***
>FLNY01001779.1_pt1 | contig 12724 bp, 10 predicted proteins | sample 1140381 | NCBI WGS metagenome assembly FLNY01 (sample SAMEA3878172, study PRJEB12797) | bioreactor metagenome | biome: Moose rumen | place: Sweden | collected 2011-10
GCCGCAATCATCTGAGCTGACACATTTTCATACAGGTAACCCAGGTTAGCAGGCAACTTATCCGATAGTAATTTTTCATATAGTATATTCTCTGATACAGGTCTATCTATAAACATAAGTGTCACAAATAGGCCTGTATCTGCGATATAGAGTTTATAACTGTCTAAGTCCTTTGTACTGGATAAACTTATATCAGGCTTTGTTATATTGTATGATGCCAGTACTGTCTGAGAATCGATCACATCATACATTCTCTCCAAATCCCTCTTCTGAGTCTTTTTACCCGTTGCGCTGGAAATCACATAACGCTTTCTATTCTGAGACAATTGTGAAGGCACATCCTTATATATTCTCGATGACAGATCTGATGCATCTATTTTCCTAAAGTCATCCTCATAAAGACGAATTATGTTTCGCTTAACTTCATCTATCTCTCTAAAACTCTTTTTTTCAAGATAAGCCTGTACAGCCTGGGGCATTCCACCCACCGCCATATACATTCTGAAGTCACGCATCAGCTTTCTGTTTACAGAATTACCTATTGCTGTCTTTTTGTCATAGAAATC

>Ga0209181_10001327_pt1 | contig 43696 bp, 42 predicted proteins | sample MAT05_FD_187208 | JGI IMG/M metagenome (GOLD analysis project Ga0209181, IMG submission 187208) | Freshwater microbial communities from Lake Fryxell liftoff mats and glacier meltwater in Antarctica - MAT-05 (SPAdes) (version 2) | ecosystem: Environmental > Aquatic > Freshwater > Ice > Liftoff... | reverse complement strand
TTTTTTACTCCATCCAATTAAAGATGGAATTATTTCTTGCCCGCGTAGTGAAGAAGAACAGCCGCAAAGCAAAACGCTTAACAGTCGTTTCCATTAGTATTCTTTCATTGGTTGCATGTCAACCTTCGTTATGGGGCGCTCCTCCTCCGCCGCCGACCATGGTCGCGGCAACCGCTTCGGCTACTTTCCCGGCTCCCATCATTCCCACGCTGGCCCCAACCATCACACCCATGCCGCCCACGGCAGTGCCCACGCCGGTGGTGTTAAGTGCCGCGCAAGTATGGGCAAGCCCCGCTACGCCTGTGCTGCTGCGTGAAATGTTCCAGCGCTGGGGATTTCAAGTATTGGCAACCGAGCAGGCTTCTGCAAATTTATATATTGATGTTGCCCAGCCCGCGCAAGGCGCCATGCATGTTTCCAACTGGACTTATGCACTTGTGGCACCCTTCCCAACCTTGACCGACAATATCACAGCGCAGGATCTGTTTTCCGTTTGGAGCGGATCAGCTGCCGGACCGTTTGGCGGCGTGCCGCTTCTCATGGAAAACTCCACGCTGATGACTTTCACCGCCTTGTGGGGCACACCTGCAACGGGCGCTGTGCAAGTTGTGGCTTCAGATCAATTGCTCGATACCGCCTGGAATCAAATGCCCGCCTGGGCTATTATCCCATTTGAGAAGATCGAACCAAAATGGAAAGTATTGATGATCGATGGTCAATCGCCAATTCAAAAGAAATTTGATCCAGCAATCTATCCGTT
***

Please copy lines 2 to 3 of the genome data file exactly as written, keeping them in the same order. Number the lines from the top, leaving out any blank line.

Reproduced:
GCCGCAATCATCTGAGCTGACACATTTTCATACAGGTAACCCAGGTTAGCAGGCAACTTATCCGATAGTAATTTTTCATATAGTATATTCTCTGATACAGGTCTATCTATAAACATAAGTGTCACAAATAGGCCTGTATCTGCGATATAGAGTTTATAACTGTCTAAGTCCTTTGTACTGGATAAACTTATATCAGGCTTTGTTATATTGTATGATGCCAGTACTGTCTGAGAATCGATCACATCATACATTCTCTCCAAATCCCTCTTCTGAGTCTTTTTACCCGTTGCGCTGGAAATCACATAACGCTTTCTATTCTGAGACAATTGTGAAGGCACATCCTTATATATTCTCGATGACAGATCTGATGCATCTATTTTCCTAAAGTCATCCTCATAAAGACGAATTATGTTTCGCTTAACTTCATCTATCTCTCTAAAACTCTTTTTTTCAAGATAAGCCTGTACAGCCTGGGGCATTCCACCCACCGCCATATACATTCTGAAGTCACGCATCAGCTTTCTGTTTACAGAATTACCTATTGCTGTCTTTTTGTCATAGAAATC

>Ga0209181_10001327_pt1 | contig 43696 bp, 42 predicted proteins | sample MAT05_FD_187208 | JGI IMG/M metagenome (GOLD analysis project Ga0209181, IMG submission 187208) | Freshwater microbial communities from Lake Fryxell liftoff mats and glacier meltwater in Antarctica - MAT-05 (SPAdes) (version 2) | ecosystem: Environmental > Aquatic > Freshwater > Ice > Liftoff... | reverse complement strand